Despite sanctions on the imports of Russian and Belarusian, wood products, birch plywood and other wood products from Russia keep finding their way to the EU through third countries.
As explained in our post on the alternatives that exist to Russian and Belarusian birch, the EU responded quickly with sanctions after Russia’s invasion of Ukraine in February 2022. These sanctions included a complete prohibition of Russian timber imports into the EU starting from July 2022.
However, although direct trade between Russia and the EU was hindered, these products keep circumventing sanctions through third countries and landing on EU shores. A team of journalists from German’s national public television revealed earlier this year that the Russian product comes through China. At the same time, the Belarusian Investigative Center discovered that Belarusian wood products find their way through Kazakhstan and Kyrgyzstan.
China and Central Asia are the main sources
Trade data clearly shows that as imports from Russia and Belarus came to a halt these volumes were diverted to other countries. An exponential trend in import volumes of birch plywood from countries like Kazakhstan, Turkey and China quickly took place, but lately, also other countries such as Uzbekistan, Georgia, or Kyrgyzstan are following this trend.
According to the investigation conducted by the Belarusian Investigative Center (BIC), Siena, and a network of OCCRP, “wood companies are evading these restrictions using misleading paperwork claiming their shipments come from Kazakhstan or Kyrgyzstan”.
The same investigation shows that in the Lithuanian and Latvian borders with Belarus, customs officials are struggling to stop sanctions evasion, but it is not an easy task, since the legal framework of sanctions bans only wood imports from Russia and Belarus. Thus, smugglers just declare the goods are imported from Kazakhstan and Kyrgyzstan, declaring them under other customs codes.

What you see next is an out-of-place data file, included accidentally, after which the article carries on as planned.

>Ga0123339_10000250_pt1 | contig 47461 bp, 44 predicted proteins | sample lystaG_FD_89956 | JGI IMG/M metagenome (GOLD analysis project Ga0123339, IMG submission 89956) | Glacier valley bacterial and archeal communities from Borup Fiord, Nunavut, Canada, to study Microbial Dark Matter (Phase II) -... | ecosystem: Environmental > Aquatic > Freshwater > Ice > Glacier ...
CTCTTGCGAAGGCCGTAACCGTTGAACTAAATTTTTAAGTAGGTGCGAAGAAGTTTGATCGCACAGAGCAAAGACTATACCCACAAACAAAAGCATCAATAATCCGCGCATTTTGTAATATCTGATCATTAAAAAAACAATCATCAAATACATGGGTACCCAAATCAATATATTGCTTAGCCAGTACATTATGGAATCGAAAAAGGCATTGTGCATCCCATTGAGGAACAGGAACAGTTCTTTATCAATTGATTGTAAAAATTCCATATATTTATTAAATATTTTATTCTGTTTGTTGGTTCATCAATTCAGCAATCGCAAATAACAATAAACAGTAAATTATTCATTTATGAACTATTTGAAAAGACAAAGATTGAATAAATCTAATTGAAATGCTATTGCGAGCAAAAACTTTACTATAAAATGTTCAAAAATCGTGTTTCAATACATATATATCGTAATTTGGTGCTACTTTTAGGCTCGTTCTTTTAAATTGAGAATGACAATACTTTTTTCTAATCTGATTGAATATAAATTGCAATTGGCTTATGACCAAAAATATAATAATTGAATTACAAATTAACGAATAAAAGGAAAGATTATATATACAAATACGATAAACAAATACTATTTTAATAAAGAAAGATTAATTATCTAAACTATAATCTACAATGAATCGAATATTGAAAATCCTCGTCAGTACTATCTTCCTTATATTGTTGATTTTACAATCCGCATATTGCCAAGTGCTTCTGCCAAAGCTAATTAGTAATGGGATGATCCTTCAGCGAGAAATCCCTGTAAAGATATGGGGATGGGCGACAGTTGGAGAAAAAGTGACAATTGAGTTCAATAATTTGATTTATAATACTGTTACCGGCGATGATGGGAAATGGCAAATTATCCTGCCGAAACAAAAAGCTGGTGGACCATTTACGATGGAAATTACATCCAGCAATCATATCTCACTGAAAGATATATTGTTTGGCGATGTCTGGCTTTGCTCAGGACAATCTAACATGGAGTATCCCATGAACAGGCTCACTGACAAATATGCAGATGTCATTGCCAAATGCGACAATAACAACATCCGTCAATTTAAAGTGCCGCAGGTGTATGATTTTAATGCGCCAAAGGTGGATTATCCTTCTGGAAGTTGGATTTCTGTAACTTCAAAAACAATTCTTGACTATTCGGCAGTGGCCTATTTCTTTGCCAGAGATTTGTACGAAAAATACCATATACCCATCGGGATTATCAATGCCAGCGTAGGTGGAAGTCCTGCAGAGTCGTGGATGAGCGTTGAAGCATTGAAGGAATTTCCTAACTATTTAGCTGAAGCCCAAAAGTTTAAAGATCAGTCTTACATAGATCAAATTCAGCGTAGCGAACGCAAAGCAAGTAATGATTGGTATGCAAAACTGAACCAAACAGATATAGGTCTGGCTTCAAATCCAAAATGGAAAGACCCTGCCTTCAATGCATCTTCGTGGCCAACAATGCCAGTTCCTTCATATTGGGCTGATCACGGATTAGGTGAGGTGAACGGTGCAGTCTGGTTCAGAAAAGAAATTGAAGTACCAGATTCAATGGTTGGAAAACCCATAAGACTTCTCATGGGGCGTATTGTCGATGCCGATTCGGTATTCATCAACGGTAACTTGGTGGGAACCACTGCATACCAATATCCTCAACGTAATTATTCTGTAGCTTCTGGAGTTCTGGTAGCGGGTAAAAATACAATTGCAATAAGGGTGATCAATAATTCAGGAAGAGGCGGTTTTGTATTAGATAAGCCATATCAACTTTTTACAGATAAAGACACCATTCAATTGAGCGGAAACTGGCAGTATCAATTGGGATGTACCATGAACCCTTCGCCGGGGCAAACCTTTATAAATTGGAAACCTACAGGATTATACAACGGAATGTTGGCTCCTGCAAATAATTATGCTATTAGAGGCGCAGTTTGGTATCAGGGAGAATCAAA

The risks to evade the sanctions are high
Industry and trade associations like Timber Development UK or the European Timber Trade Federation as well as the French association Le Commerce du Bois (LCB) and the General Association of German Timber Trade, have warned the market about the risk of importing wood products of Russian origin.
These practices can result in serious sanctions such as fines, confiscation of profits, or up to four years in prison apart from the loss of reputation for the company, its customers, and the sector. Such practices will also undermine the effectiveness of the EU’s sanctions against Russia and Belarus.
At present, the import of Russian and Belarusian plywood and timber products faces potential penalties through various mechanisms, including:
- Breach of EU sanctions against Russia and Belarus.
- Infringement of anti-dumping investigations and duties on Russian birch plywood. This applies to plywood products attempting to bypass regulations by passing through third countries.
- Contravention of the EU Timber Regulation (EUTR).
- Violation of PEFC and FSC chain of custody certificates. Both certification schemes classify timber from Russia and Belarus as conflict timber.